TIFF 2012: Anna Karenina and The Brass Teapot Reviews (Paolo Kagaoan)

Photo from http://www.tiff.net. Credit: Laurie Sparham

Anna Karenina (2012)

Starring Keira Knightley, Jude Law, Aaron Taylor-Johnson, Kelly Macdonald, Matthew McFayden, Olivia Williams, Michelle Dockery, Emily Watson, Holliday Grainger, Shirley Henderson, Alicia Vikander, Susanne Lothar, half of England and one-third of Europe.

Directed by Joe Wright

My joke on this post’s casting notes is a reference to a passage in one of the earlier chapters of Tolstoy’s Anna Karenina. The narrator informs us of a Stiva Oblonsky (McFayden), who knows half of Moscow and half of St. Petersburg. Which then reminds me of a line in Titanic probably said by Mrs. Dewitt-Bukater about the lifeboats serving only the good half of the ship. It’s as if ‘society’ is a shorthand term for the aristocracy and the bourgeoisie, and as if we, the descendants of the serfs, might as well not exist. I’m in the process of reading Anna Karenina and it’s a master class of cognitive dissonance, Tolstoy exposing the most repugnant examples of urbanite elitism. It’s the same society that will crucify a woman for making a man’s mistakes, especially one of adultery.

Photo from http://www.tiff.net. Credit: Laurie Sparham

Earlier reviews have compared this adaptation of Anna Karenina to Powell and Pressburger or to Baz Luhrmann. But I see more of a resemblance to last year’s Hugo in the way that it exposes skeletal machinations and layers. Neither the colours nor the costumes can distract me from tasting the wood and the sweat of the backstage areas. Wright uses an exposed method of portraying the story on a meta-stage, and in doing so makes Tolstoy’s satire more pungent. If you take Wright’s method as flaws I will respectfully understand yet accept them for strongly bringing forth his message.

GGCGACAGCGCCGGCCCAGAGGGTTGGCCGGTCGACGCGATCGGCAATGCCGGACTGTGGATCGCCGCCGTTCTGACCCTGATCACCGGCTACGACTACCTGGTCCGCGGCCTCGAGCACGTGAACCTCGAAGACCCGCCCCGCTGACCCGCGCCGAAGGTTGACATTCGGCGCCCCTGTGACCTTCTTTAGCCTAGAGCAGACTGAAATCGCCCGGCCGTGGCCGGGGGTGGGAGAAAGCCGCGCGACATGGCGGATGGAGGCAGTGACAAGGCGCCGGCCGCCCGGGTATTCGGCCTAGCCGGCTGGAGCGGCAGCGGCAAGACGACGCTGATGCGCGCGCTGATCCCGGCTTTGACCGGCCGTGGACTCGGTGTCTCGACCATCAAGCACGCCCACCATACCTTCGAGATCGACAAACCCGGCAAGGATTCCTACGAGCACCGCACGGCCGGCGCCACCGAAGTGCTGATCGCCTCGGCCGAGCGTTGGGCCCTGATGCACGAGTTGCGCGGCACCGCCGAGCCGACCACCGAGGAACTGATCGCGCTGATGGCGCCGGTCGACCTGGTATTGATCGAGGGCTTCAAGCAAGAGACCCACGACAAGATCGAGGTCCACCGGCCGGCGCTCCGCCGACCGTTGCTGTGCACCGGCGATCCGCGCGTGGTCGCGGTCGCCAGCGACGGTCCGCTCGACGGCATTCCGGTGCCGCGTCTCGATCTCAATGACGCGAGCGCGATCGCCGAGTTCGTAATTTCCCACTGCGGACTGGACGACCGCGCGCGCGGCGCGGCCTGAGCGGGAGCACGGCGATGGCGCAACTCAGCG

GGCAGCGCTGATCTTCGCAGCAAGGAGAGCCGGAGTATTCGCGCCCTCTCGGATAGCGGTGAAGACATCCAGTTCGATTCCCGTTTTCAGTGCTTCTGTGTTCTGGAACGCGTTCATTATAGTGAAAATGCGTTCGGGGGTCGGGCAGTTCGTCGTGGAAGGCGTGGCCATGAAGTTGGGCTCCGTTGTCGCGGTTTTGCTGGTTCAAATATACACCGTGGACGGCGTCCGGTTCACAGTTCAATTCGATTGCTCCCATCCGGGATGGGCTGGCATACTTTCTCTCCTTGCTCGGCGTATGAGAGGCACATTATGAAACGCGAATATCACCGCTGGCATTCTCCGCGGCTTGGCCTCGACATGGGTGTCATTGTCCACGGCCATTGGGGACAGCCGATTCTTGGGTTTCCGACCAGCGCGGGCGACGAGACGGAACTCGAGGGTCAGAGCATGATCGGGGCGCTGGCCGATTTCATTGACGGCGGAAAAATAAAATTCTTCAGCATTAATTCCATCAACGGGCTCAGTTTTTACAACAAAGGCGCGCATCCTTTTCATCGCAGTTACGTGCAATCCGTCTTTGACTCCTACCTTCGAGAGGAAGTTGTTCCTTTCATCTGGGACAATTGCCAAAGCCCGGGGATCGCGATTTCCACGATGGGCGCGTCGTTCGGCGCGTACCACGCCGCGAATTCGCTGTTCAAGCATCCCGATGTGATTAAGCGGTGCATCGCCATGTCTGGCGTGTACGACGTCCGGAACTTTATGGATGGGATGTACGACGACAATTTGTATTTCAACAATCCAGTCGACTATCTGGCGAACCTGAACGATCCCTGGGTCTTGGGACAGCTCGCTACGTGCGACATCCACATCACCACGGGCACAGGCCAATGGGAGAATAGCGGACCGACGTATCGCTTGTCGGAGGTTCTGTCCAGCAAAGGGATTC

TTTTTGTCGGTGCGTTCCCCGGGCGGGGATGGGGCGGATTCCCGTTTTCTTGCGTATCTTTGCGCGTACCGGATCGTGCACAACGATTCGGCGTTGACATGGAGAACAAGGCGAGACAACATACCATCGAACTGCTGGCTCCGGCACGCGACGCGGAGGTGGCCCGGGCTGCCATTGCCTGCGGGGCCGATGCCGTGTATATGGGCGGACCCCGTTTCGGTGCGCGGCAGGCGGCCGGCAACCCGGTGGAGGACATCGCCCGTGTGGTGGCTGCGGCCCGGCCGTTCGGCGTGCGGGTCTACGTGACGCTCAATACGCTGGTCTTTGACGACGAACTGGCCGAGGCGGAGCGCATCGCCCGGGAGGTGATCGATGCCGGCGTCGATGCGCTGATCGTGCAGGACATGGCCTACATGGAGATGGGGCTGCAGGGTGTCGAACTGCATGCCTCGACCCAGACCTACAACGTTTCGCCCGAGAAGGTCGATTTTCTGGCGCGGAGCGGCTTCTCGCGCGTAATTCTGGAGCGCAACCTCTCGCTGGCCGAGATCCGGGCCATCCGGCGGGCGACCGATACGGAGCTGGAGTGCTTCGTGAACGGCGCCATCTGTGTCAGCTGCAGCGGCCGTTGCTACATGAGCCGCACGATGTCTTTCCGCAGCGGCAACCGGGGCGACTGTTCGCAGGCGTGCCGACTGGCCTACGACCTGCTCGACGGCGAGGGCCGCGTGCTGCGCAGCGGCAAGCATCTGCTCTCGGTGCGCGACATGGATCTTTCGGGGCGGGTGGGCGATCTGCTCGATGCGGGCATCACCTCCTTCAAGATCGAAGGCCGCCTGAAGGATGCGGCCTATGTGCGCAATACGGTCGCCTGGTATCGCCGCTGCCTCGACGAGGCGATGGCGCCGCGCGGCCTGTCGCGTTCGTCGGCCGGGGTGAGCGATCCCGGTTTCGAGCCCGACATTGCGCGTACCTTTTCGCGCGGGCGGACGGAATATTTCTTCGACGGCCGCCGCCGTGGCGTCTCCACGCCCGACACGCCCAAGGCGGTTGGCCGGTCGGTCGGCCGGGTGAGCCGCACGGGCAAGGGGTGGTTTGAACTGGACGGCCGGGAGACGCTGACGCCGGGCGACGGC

Populating this mise-en-scene is a great ensemble cast led by Knightley, who superbly externalizes snippets and varieties of emotion within seconds. Lastly, watch out for Vikander who plays Anna’s relative Kitty, the actress embodying perfection – she’s going to be a star if she plays her cards right.

Photo from http://www.tiff.net

The Brass Teapot (2012)

Starring Juno Temple, Michael Angarano, Alexis Bledel, Alia Shawkat, Bobby Moynihan

Directed by Ramaa Mosley